Suddenly you’re plucking coarse “eyebrow” hairs from new places on your face. What’s going on?
GOT WANDERING EYEBROWS?
Say you’re in your forties. Or older. Your estrogen level has begun to drop—heralding a beginning or later stage of menopause. But your testosterone level has stayed the same, so it has a greater impact on your body. Your brows may thicken and spread. New, coarser hairs may begin to appear in other parts on your face, as well. For example, above your upper lip (mustache area), and along your cheeks and under your chin (beard areas). (New, very fine hairs can also appear. They are often soft, pale, hardly visible.)
• Vaniqa cream can only be purchased with a prescription. It slows down hair regrowth, extending time between hair removal treatments. A tube costs about $174 (sometimes less with a coupon), depending on where you buy it, but it can last two or more months.
• Tweezing is relatively easy and free. It is, however, time consuming and can be painful in sensitive areas.
• Epilators pull out multiple hairs at the same time, and cost between $30 and $100. They are effective, faster tools to get rid of unwanted hair, but can be painful—especially the first few times.
• Dyeing, or bleaching hair a color similar to your skin tone makes facial hair much less noticeable. Special kits for bleaching facial hair are available.
• Chemical depilatories “melt” facial hair. They are inexpensive and usually pain-free. They can, however, cause chemical burns if used incorrectly or if your skin is extra sensitive. Occasionally, they cause a skin rash due to allergy or irritation. Effects generally last about a week.
• Waxing is a very common, not very expensive way of removing facial hair, and usually lasts a few weeks. It’s a bit painful (especially at first) and occasionally results in ingrown hairs. For one to two days prior to waxing, you must stop any Retin-A cream treatment. After waxing, you must protect the treated area from exposure to the sun.
• Trimming overly long or bushy eyebrows can be very effective in making them appear less thick and dark. It’s easy and inexpensive to do yourself.
• Shaving any facial hair is always a fast, easy and painless way of getting rid of it. Although the hair will not grow back thicker, coarser, or darker, it may appear to do so in its earliest stages of regrowth. Occasionally, It can cause shaving “bumps” or ingrown hairs.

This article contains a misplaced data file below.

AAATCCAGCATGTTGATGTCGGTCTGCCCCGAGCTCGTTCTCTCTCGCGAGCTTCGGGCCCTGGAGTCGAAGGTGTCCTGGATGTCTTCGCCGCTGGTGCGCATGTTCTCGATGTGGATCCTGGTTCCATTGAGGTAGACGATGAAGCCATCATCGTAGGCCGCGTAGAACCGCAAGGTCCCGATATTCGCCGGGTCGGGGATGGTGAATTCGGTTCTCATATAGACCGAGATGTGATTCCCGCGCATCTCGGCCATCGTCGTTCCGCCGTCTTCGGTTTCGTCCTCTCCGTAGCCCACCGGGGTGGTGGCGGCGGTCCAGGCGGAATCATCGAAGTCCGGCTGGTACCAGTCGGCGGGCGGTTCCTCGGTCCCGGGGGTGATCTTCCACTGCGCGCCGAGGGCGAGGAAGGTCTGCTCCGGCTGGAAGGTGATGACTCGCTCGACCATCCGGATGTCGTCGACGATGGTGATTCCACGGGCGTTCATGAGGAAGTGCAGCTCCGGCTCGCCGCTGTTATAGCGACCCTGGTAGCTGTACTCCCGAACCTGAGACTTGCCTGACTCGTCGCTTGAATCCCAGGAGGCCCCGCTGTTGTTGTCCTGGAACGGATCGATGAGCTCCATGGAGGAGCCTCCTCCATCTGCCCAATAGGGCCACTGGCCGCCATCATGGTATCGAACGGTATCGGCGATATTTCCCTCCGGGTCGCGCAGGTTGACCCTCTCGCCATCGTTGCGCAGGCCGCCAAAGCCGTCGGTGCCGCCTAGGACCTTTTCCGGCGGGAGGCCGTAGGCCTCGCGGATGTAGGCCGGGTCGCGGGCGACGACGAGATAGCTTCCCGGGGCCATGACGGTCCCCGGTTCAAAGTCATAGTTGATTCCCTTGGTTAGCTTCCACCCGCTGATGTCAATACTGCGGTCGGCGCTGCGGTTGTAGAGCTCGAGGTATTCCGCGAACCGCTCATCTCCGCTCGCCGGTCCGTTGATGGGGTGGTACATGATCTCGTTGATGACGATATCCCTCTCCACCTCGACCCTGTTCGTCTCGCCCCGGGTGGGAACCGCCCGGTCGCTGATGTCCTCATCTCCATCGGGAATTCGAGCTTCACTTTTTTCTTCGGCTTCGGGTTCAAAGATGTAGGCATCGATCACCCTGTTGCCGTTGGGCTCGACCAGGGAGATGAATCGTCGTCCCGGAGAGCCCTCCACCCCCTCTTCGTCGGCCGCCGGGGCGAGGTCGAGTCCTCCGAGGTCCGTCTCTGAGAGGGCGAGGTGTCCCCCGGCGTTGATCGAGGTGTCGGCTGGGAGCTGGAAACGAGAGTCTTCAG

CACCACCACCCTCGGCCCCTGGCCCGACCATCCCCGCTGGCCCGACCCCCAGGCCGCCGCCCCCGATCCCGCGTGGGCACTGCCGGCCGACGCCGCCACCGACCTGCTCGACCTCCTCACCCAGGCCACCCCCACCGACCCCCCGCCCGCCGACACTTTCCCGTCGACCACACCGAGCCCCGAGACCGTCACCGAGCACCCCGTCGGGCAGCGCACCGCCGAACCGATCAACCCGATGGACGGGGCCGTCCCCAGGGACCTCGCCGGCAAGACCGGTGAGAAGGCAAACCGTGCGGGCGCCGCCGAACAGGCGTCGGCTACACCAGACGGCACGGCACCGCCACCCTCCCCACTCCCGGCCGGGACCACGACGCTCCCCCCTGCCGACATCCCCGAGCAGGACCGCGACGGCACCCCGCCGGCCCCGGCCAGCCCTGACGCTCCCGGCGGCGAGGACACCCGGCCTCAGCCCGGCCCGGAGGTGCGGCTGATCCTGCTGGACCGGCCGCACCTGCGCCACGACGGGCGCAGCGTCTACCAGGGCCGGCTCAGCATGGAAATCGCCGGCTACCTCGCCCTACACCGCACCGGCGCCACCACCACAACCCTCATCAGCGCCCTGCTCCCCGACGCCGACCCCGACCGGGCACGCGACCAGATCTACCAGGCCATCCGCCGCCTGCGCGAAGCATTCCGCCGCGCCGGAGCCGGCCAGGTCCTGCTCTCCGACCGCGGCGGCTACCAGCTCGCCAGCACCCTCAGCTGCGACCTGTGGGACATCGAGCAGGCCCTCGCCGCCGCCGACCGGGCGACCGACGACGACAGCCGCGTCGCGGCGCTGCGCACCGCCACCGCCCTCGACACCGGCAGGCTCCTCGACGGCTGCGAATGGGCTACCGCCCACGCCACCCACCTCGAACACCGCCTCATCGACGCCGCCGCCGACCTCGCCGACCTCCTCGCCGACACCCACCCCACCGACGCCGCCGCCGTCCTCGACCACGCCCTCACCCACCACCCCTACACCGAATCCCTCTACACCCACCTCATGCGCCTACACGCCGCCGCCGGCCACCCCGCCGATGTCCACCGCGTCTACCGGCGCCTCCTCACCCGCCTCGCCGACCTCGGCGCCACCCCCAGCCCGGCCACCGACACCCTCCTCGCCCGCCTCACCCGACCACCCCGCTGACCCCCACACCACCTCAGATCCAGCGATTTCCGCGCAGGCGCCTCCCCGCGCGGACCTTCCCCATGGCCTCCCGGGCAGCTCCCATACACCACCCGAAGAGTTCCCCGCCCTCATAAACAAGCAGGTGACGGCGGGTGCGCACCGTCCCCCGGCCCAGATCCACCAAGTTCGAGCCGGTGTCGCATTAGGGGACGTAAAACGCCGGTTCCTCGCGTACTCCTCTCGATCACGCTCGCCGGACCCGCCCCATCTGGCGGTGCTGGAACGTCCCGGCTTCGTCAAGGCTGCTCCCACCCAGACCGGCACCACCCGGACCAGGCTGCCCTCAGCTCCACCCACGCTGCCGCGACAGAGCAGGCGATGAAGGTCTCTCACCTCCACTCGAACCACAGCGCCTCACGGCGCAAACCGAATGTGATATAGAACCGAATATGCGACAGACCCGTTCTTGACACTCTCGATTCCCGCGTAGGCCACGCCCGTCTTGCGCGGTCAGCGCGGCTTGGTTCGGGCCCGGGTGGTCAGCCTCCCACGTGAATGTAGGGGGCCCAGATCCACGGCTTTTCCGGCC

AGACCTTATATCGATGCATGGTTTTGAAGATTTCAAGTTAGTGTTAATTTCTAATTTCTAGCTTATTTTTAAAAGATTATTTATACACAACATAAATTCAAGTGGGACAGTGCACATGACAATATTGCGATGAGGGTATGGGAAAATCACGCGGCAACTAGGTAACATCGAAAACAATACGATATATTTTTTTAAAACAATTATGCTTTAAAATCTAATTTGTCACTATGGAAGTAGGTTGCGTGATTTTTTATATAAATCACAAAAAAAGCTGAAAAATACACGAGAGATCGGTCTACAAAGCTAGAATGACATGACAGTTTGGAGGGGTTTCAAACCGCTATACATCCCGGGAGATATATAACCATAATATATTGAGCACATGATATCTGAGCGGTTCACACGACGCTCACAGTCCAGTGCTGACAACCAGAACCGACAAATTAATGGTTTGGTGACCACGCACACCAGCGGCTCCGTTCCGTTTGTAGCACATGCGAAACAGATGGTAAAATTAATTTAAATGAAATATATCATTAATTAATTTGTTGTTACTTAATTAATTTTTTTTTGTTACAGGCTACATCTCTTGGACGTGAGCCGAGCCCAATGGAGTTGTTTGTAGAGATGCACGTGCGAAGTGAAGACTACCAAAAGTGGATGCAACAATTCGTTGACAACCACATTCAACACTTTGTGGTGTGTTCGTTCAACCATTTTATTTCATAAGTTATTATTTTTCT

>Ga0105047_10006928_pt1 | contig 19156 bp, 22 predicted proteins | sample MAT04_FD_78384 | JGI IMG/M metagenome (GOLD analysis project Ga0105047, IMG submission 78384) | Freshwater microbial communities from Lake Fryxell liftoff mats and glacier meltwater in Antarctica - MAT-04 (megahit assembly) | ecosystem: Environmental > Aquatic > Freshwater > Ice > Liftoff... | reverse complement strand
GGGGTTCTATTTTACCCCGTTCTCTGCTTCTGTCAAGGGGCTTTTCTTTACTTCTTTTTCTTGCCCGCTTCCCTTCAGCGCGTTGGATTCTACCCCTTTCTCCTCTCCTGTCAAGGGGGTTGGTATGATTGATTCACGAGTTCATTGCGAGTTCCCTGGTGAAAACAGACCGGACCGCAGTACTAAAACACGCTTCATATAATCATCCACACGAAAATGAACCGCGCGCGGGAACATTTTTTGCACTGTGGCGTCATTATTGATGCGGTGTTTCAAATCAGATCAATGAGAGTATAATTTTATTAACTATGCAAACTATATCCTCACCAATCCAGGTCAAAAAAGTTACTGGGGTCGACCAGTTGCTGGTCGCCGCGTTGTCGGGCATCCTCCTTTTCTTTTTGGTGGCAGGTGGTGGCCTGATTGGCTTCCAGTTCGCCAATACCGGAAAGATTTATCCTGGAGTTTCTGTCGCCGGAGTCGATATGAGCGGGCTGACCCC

• Threading is a simple way to remove hair from anywhere on your face. The method is easy to learn, easy to do, relatively painless, and doesn’t require any tools. All it takes is some string. You can do it yourself or go to a salon and have it done for you.
• Dermaplaning, is a skin care treatment that removes dead skin cells and peach fuzz hair. It should be performed by an licensed and medically supervised esthetician. For several days after the treatment your skin will need extra protection from sun exposure. Costs run from $100 to $200.
MORE PERMANENT SOLUTIONS
• Laser removal uses pulses of light to destroy the root of the hair, causing it to fall out over time. It works best for those with dark hair and light skin. It’s rather expensive, costing several hundred dollars per treatment. Touch-ups are needed yearly.
• Electrolysis is the only hair removal method currently certified as being permanent by the FDA. A very small needle is inserted into the skin to destroy the cell which causes hair growth. It’s about as expensive as laser removal. The two types of electrolysis that use heat (Thermolysis and The Blend) may cause scarring in darker skin tones. Galvanic electrolysis (no heat is used in this process) is suitable for all skin types.
• Prescription depilatory cream can also be very effective, sometimes removing facial hair permanently. Because it is usually considered an elective treatment, it may not be covered under your medical insurance.
• Hormone treatments or oral contraceptives can be effective if your hair thickness and color issues are hormone based. Only your doctor can determine this, and must be consulted about your options and condition.
BEFORE CHOOSING ANY TREATMENT
Each solution listed above has associated risks depending on your skin type, current medications, and overall health. Consult your dermatologist before deciding upon any skin treatment, and your primary physician if you have any underlying health issues.
This article has been reviewed by Dr. Amy Wolthoff, dermatologist.